rsud

Active Member
Joined
Feb 9, 2009
Messages
161
Points
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Location
USA
Hi Friends,
This is my first time entry into turntables.
I met someone who has these 4 models of players
  1. Technics TT- SLQD22
  2. Philips AF734
  3. Akai Bush AP M10
  4. Akai APA2

Now the first 2 are direct drive and the lower two are belt drive.
Technics has a quartz controller for the speed, the guy says it ensure that the player constantly maintains the same speed. (I didnt know it changes speed)
So which should I buy?
All range from 3 -5 k. Technics is for 5k, will negotiate.
Whats the diff between belt and direct?
And what s the diff between cheaper options available on the net from Gemini and Ion for DJs? aren't they good? they are for 100 $. So would that be a good option or these?
The guy also said that he could for extra cost fit a grado cartridge and give me on the technics.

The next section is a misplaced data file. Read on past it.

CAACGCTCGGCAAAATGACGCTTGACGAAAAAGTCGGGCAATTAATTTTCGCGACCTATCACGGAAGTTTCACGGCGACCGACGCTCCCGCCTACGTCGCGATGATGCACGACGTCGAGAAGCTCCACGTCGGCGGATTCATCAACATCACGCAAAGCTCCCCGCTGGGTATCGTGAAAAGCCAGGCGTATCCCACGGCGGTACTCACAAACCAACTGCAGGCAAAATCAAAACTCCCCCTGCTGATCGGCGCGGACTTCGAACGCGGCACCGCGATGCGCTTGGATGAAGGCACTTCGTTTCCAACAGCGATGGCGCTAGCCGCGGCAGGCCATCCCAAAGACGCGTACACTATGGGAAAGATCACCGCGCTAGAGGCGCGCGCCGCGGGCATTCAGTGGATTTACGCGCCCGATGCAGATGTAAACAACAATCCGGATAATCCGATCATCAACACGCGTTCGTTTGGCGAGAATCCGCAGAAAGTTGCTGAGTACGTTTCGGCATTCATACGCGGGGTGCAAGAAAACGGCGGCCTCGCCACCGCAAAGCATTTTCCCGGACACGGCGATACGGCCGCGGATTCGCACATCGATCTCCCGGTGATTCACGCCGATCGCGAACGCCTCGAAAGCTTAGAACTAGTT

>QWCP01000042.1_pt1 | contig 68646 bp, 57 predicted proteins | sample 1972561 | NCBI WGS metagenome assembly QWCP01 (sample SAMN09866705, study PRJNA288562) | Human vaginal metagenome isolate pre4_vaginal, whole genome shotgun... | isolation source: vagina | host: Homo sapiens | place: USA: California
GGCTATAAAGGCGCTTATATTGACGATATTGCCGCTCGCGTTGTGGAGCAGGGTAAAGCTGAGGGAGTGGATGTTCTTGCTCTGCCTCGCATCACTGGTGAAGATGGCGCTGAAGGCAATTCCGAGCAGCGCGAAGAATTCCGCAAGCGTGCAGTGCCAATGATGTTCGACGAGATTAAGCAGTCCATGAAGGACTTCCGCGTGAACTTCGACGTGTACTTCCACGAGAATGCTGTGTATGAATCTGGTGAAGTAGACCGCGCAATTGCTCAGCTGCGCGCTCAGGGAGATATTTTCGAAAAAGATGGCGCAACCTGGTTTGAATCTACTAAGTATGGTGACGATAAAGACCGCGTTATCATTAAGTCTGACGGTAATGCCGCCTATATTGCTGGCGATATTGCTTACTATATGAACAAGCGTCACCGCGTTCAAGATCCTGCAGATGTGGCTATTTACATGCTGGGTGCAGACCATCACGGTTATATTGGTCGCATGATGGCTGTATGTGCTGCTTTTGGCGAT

Rs. 1800 for a circuit to convert from a phono stage to regular output connectors.

So what does the forum advice?

Thanks..

None of them.

These are all compromised and not even engineered properly. Each one of them has taken shortcuts and the arm geometry is not correct. Basically if the turntable base is square then the manufacturer has taken shortcuts.

If you are serious about good sound and not following the illiterate "specs" herd (specs are meaningless) then do yourself a favor and start with a good entry level high end turntable. I recommend Rega p1 or p2 because I have heard them. There are a few others. Try Audio Advisor for a US based source at least to see what is out there.

Additionally, don't be suckered in by the "millions of DJs" line. DJs, as a group DJs have no concept of what sounds good. Most probably got the turntable free as a promotion or are themselves following the herd of their peers who they think know something. Bottom line, the technics turntable is crap.